Mixed signals

For a good time, call the Bee’s audience development department.

For a good time, call the Bee’s audience development department.

Stan Lemkuil is one of the last of the free TV guys. The longtime Sacramento artist and entertainer (he once made a bid for Guinness World Records’ loudest man in the world, but that’s another story) still knows his way around a rotary antenna, or a pair of rabbit ears. He’s got no cable connection or satellite dish. He prefers TV the way God made it—free.

But free TV has become a strange and sinister place since the digital transition earlier this year. The new dial includes all the familiar channels, like 3, 6 and 10, but also a host of digital “subchannels,” like 6.3 and 40.2.

The subchannels are the result of digital-compression technology that allows broadcasters to slice one channel into two, three or even more channels, and all sorts of new fantastic (or fantastically lame) programming.

The subchannels have become something of a sick obsession with this reporter (see “Don’t believe the hype”; SN&R Feature Story; October 9, 2008; and “This is stupid,” SN&R Bites, March 26). “The most interesting to me is 58.2,” said Lemkuil. That’s the local version of This TV, a repository of old movies and vintage TV gems like the old Bat Masterson Western series. You can’t get it on cable in Sacramento, but you can get it if you have an antenna and a digital conversion box. In other words, only if you’re wired for free TV.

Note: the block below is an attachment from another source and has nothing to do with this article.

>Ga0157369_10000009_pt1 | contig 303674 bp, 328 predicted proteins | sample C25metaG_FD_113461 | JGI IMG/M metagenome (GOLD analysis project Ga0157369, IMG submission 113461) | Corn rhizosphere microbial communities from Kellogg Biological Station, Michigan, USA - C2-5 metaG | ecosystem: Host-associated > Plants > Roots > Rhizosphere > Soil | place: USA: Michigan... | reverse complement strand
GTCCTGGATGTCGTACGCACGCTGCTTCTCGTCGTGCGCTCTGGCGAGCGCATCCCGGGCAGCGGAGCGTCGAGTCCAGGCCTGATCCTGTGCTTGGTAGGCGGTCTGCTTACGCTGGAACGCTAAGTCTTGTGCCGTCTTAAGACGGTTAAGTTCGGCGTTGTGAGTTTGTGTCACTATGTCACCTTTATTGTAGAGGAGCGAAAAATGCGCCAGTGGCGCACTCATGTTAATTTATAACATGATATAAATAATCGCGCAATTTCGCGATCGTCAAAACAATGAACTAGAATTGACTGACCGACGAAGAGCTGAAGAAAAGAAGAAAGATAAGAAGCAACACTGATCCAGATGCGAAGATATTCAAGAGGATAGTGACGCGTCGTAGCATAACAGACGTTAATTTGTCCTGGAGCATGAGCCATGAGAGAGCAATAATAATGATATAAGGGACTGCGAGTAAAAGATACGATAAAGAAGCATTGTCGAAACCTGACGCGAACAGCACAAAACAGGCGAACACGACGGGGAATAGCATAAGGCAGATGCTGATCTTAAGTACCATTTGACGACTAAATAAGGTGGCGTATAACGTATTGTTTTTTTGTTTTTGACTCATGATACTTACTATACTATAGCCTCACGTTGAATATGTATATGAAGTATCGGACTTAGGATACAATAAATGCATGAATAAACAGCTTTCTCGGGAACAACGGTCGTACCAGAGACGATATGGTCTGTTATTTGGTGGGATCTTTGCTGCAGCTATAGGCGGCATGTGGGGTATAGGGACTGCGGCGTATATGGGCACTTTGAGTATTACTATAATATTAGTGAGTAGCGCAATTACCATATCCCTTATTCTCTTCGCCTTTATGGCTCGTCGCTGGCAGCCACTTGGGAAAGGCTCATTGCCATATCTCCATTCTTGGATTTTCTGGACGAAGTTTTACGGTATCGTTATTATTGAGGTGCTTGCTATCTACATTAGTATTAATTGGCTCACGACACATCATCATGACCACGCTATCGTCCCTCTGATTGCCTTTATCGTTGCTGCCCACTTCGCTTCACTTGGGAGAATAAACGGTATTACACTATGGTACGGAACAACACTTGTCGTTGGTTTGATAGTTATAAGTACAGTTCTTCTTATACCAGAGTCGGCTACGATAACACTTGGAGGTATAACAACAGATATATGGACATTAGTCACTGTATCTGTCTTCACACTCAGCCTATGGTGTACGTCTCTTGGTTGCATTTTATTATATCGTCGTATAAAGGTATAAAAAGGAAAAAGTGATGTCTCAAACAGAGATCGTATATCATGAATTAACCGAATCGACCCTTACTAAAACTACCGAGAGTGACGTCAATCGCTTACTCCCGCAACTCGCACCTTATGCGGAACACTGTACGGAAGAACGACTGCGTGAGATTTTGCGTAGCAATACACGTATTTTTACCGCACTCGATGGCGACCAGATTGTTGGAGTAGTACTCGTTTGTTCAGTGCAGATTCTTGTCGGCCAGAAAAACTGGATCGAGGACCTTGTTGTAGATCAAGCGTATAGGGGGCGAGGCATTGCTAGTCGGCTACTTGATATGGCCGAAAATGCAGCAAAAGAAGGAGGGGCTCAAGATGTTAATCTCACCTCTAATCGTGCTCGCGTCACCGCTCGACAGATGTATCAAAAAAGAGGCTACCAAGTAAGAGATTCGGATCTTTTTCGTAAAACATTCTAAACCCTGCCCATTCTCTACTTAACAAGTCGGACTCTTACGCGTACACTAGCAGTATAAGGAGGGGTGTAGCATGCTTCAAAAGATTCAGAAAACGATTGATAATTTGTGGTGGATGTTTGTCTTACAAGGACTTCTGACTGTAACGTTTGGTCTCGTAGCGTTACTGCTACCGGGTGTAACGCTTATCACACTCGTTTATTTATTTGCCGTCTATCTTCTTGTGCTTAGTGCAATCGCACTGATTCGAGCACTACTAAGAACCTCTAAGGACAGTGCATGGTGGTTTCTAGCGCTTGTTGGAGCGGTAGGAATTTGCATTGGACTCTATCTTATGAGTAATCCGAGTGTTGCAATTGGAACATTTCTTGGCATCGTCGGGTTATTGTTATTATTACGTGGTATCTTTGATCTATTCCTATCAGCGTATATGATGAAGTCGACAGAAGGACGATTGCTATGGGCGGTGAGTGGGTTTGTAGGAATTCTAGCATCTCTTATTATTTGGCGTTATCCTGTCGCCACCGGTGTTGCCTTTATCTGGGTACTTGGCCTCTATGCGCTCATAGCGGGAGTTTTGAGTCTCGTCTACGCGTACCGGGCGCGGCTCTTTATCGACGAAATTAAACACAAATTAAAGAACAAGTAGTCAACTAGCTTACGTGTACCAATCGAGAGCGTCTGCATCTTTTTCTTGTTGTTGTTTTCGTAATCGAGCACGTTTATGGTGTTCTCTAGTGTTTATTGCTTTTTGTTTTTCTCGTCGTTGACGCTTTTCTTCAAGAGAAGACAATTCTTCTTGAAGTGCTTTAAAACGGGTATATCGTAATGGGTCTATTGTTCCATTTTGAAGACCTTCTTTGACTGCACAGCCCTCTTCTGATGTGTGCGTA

The problem is none of the new digital subchannels are listed in The Sacramento Bee’s TV guide. It’s as though they don’t exist.

“They want to wait and see how it shakes out,” explained Bee spokeswoman Pam Dinsmore, adding that space is tight in the TV book. “They want to see what stays and what goes. If some of these subchannels get really popular, I’m sure they would add them.”

But Lemkuil says no one will know about the new programs and the new channels if they aren’t listed, so they’ll never catch on.

“It’s a Catch-22. And they’re kind of figuring the public will deal with it themselves.”

The missing listings are just some of the many problems that Lemkuil chalks up to the “destruction of free TV.”

“The whole thing was engineered on purpose to piss people off,” he says.

Bites can see it. If people are mad enough, they’ll just buy cable. And then, Bites figures, what’s left of the public’s broadcast spectrum can be sold off to the phone and Wi-Fi companies. And free TV? It’s ready to ride into the sunset.

Not to pick on the Bee. Well, OK, to pick on the Bee: Joe Leonard has been a Bee subscriber for 40 years and recently needed to make some changes to his subscription.

He spotted an advertisement in the Bee’s Sunday business section, letting Bee customers know about a new service called EasyPay, an automatic billing feature.

So Leonard called the number on the ad. A breathy woman’s voice came on the line, asking, “Up for some exciting talk?” Then the voice instructed him to call another number, which he did, only to be greeted by another, even breathier, come-on: “Hey there, sexy guy. Welcome to a new exciting way to go live, one-on-one with hot horny girls waiting to talk to you.”

Leonard declined to enter his credit-card number at that time, and chose instead to look up the Bee’s circulation department in the phone book. They promptly resolved his issue, without a lot of exciting talk.

Dan Schaub, the Bee’s VP for audience development and membership services told Bites that, “Unfortunately, the number was transposed and we fixed it immediately.” He added that the Bee had received no calls about the salacious message. So either no subscribers noticed, or none minded.